Proof: By Pythagoras applied to right triangle AXB, we have (AB)^2 = (AX)^2 + (BX)^2. From IV.4, this equals (AX)^2 + (CX)^2 + (BC)^2 + 2 (BC)(CX). By Pythagoras applied to triangle AXC, this equals (AC)^2 + (BC)^2 + 2 (BC)(CX). QED.

    Exercise: Prove:
    Prop. II.13: (Law of cosines, acute case): Let triangle ABC on base BC have an acute angle at C, and vertex A. Drop a perpendicular from A to base BC, and assume it meets the base at X, between B and C.
    Then (AB)^2 = (AC)^2 + (BC)^2 - 2 (BC)(CX).

    Remarks: What does this theorem have to do with cosines? If you recall the definition of the cosine of angle <C in the picture for the acute case above, cos(<C) = |XC|/|AC|, the ratio of the numerical lengths of the two sides. Hence cos(<C).(AC) = XC, an equality of segments. Substituting this into Euclid’s formula above gives us
    (AB)^2 = (AC)^2 + (BC)^2 - 2 (AC)(BC).cos(<C), and this is the usual law of cosines in trigonometry. It also works for the obtuse case, since the cosine of an obtuse angle is negative, so the minus signs cancel and give us the formula in II.12 above.
     
  17. Oct 30, 2015 #16

    mathwonk

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    a few last remarks:

    Law of sines:

    Take a triangle with base AB and vertex C, and side a opposite angle A, side b opposite angle B, and so on.

    Assume angles A and B are both acute to make it easy. Now drop a perpendicular from vertex C to side AB hitting it at point Q between A and B. Let the length of that perpendicular CQ be x.

    Now by the very definition of sin and cos, we have that sin(A) = x/b, and sin(B) = x/a. Hence x = b.sin(A) = a.sin(B), so sin(A)/a = sin(B)/b. voila! I don't use this much. It is also true that
    sin(A)/a = sin(C)/c.


    Coordinate geometry and trig
    There is a nice way to do geometry in the (x,y) plane, using coordinates that allows the algebraic tools of addition and multiplication to enhance the geometry. For each point (a1,a2) in the (x,y) plane, we imagine an arrow going from the origin (0,0) to the point (a1,a2). We call this arrow A. Let B be another arrow fro the origin (0,0) to the point (b1,b2). If we add the coordinates getting another point (a1+b1, a2+b2), we can ask how the arrow A+B from the origin (0,0) to (a1+b1, a2+b2) is related to the first two arrows. It turns out that the arrow A+B forms the diagonal of a parallelogram with sides A and B. The vertices of this parallelogram are the points (0,0), (a1,a2), (a1+b1, a2+b2), and (b1,b2).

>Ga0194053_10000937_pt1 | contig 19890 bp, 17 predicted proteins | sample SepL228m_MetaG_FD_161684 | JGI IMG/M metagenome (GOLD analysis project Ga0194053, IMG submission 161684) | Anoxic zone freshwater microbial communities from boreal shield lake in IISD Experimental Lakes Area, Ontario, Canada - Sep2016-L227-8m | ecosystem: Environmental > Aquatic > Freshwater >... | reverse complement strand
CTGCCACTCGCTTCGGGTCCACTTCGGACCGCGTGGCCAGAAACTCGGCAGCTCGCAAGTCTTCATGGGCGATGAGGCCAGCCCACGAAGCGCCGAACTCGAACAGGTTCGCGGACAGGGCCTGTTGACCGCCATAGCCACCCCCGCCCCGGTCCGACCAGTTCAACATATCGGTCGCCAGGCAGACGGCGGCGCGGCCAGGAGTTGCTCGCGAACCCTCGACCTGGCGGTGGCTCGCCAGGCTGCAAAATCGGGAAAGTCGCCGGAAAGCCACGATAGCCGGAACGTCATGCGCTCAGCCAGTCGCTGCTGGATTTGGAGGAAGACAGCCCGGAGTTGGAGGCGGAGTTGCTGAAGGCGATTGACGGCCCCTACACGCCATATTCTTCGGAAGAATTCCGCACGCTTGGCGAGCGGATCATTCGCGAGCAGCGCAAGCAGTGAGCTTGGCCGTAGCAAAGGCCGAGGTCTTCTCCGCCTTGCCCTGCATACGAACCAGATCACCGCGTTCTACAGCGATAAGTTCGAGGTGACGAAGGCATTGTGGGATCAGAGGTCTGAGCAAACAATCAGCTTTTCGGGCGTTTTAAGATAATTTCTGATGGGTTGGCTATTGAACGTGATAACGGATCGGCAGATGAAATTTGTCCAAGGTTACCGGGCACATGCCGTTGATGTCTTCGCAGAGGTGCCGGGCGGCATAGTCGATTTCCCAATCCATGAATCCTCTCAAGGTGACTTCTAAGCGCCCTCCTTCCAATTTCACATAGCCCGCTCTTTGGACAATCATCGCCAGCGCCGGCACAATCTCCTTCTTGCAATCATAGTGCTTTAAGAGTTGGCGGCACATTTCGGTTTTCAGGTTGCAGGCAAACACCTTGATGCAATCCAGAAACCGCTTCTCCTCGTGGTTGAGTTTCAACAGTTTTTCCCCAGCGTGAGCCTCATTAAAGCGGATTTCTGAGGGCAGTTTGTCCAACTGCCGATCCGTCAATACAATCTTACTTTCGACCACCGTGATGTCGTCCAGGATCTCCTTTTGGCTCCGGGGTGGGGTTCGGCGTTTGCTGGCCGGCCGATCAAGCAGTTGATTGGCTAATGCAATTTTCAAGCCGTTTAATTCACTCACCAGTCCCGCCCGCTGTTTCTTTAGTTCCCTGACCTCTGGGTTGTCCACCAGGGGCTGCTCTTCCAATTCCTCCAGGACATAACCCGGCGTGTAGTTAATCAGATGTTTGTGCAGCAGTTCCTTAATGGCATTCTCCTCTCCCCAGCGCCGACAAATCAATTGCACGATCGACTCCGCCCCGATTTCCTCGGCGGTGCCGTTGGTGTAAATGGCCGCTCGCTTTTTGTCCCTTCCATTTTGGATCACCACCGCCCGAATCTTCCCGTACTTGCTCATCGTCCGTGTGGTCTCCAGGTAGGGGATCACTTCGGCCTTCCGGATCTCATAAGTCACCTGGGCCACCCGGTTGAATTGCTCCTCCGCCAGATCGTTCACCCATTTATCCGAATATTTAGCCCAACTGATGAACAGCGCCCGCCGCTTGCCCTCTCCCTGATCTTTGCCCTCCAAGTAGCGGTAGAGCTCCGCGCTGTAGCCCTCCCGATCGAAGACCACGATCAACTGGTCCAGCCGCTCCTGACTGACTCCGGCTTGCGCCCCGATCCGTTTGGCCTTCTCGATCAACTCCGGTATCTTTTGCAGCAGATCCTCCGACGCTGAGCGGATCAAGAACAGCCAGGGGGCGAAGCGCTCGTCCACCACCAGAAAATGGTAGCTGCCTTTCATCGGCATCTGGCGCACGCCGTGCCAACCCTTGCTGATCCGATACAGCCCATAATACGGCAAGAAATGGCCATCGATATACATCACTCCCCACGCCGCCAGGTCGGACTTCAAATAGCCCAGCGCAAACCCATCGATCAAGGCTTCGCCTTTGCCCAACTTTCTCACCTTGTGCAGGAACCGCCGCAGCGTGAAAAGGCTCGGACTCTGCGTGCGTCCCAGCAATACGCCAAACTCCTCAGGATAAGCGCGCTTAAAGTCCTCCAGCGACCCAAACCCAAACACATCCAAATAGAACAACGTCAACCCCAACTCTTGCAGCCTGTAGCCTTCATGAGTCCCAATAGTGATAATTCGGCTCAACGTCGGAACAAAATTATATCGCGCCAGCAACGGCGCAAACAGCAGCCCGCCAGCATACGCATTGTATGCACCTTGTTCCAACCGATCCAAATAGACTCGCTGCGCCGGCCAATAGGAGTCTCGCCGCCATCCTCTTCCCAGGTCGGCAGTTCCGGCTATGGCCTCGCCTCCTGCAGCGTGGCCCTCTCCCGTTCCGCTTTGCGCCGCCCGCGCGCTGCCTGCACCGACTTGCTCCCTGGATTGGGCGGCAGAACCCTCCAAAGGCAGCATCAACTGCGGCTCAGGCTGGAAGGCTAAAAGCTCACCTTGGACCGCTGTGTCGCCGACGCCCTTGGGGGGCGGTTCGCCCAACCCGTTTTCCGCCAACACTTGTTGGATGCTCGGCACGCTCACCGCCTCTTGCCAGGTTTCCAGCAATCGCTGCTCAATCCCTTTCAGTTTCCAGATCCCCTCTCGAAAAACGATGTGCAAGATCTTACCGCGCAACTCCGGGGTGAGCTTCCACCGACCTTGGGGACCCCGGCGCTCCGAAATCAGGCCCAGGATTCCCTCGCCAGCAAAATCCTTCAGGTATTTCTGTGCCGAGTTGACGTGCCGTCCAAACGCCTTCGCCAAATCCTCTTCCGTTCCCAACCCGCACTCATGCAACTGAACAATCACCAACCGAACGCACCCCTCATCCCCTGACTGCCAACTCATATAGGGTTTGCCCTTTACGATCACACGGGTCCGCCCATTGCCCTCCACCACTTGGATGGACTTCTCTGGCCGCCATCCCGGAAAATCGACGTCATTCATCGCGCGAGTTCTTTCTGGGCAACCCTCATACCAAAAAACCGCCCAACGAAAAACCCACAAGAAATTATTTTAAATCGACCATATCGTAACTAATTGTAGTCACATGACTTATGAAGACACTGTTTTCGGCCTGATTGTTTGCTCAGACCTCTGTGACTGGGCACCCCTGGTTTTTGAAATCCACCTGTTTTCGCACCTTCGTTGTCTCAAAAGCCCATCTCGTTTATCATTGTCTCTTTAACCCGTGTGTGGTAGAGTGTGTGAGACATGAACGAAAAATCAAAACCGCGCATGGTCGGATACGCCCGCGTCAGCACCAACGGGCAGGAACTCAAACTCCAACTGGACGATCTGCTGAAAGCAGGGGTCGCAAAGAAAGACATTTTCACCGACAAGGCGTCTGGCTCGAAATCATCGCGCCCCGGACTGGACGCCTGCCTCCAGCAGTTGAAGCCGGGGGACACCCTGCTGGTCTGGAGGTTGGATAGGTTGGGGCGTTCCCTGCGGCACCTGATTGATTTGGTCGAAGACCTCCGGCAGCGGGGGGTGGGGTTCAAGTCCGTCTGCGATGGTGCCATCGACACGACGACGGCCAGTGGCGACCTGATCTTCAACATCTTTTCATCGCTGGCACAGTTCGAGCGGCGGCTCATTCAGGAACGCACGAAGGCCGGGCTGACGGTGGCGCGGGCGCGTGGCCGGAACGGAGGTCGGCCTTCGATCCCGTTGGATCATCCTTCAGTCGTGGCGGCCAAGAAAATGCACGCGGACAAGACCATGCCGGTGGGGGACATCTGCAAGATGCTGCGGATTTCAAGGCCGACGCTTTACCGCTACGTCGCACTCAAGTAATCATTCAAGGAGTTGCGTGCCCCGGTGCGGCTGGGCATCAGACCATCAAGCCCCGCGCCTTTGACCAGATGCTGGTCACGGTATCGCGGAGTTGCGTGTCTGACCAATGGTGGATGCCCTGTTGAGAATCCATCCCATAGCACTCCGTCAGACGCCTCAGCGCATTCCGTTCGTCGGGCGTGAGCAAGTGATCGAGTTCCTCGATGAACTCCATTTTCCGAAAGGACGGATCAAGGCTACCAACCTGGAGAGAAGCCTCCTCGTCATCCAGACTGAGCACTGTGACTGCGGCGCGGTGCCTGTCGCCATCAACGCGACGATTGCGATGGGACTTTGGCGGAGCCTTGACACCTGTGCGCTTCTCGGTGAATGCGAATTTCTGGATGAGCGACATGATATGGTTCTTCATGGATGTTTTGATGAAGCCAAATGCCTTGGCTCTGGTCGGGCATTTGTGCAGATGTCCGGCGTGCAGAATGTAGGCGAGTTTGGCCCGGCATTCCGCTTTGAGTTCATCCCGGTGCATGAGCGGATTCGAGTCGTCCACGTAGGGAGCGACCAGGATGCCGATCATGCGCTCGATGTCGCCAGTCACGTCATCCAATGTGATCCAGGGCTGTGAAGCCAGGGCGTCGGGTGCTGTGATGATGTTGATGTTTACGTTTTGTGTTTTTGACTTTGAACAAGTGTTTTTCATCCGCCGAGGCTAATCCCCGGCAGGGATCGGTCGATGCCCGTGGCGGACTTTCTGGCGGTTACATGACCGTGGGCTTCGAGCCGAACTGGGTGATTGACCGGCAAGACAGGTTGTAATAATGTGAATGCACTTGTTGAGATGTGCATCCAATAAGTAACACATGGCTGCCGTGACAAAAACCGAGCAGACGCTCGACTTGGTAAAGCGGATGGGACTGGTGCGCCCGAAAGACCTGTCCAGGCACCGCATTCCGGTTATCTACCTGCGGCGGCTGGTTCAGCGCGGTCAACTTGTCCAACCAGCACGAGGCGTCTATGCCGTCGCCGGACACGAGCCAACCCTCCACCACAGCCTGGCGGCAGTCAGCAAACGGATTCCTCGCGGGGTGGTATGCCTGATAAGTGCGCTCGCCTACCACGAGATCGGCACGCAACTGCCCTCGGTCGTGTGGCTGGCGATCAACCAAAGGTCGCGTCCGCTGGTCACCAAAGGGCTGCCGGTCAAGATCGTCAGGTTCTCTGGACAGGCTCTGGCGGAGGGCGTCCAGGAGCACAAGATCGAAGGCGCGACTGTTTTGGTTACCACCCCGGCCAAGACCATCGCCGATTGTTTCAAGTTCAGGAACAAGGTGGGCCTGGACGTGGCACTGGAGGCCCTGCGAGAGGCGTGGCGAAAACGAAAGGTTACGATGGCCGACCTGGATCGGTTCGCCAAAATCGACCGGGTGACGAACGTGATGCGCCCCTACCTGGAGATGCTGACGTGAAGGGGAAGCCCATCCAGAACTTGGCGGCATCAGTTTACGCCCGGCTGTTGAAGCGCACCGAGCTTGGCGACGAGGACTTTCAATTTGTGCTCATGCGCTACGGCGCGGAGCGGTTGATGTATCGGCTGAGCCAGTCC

E.g. if A = (1,0), and B = (0,1), then A+B = (1,1) is the diagonal of the square with vertices (0,0), (1,0), (1,1), and (0,1).
    Consider the triangle with vertices (0,0), (a1,a2), and (a1+b1, a2+b2). The arrows A and A+B form two sides of this triangle with common vertex (0,0). The third side, which goes from the point (a1,a2) to the point (a1+b1, a2+b2), is parallel to the arrow B, and has the same length. Thus if the arrows A and B are perpendicular, the arrow A+B is the hypotenuse of a right triangle whose sides have the same lengths as the arrows A and B. If we denote length of an arrow by | |, then by Pythagoras we get |A+B|^2 = |A|^2 + |B|^2.
    By the same reasoning, if we consider the triangle with two sides A and B, its third side is parallel to the arrow A-B, and has the same length. Hence by Pythagoras, if A and B are perpendicular, then |A-B|^2 = |A|^2 + |B|^2.

    We will define a multiplication of arrows that captures this theorem and also the more general law of cosines.
    To multiply two arrows A = (a1,a2) and B = (b1,b2), we define their “dot product”as A.B = a1b1 + a2b2, which is a number, rather than an arrow. It is easy to check that this multiplication has some of the properties of usual multiplication, like commutativity and distributivity for addition, and so on, but the product of two non - zero arrows can be zero. E.g. (1,0).(0,1) = 1.0 + 0.1 = 0+0 = 0.

    Moreover, the product of an arrow with itself is exactly the square of its length, i.e. A.A = (a1)^2 + (a2)^2 = |A|^2, by Pythagoras.
    In fact the dot product of two arrows is zero exactly when the arrows are perpendicular.

    I.e. consider A and B as two sides of a triangle. Then the third side is parallel to the arrow A-B, and has the same length. Hence |A-B|^2 = (A-B).(A-B) = A.A – 2A.B + B.B =|A|^2 +|B|^2 – 2A.B. But if A and B are perpendicular, then by Pythagoras we must have |A-B|^2 = |A|^2 + |B|^2, so A.B must be zero.

    If A and B are sides of any triangle with third side parallel to and of same length as A-B, then again |A-B|^2 = A|^2 +|B|^2 – 2A.B. This looks exactly like the law of cosines except that we have 2A.B in place of 2|A||B|cos© where c is the angle between A and B. Thus in fact A.B must equal |A||B|cos©.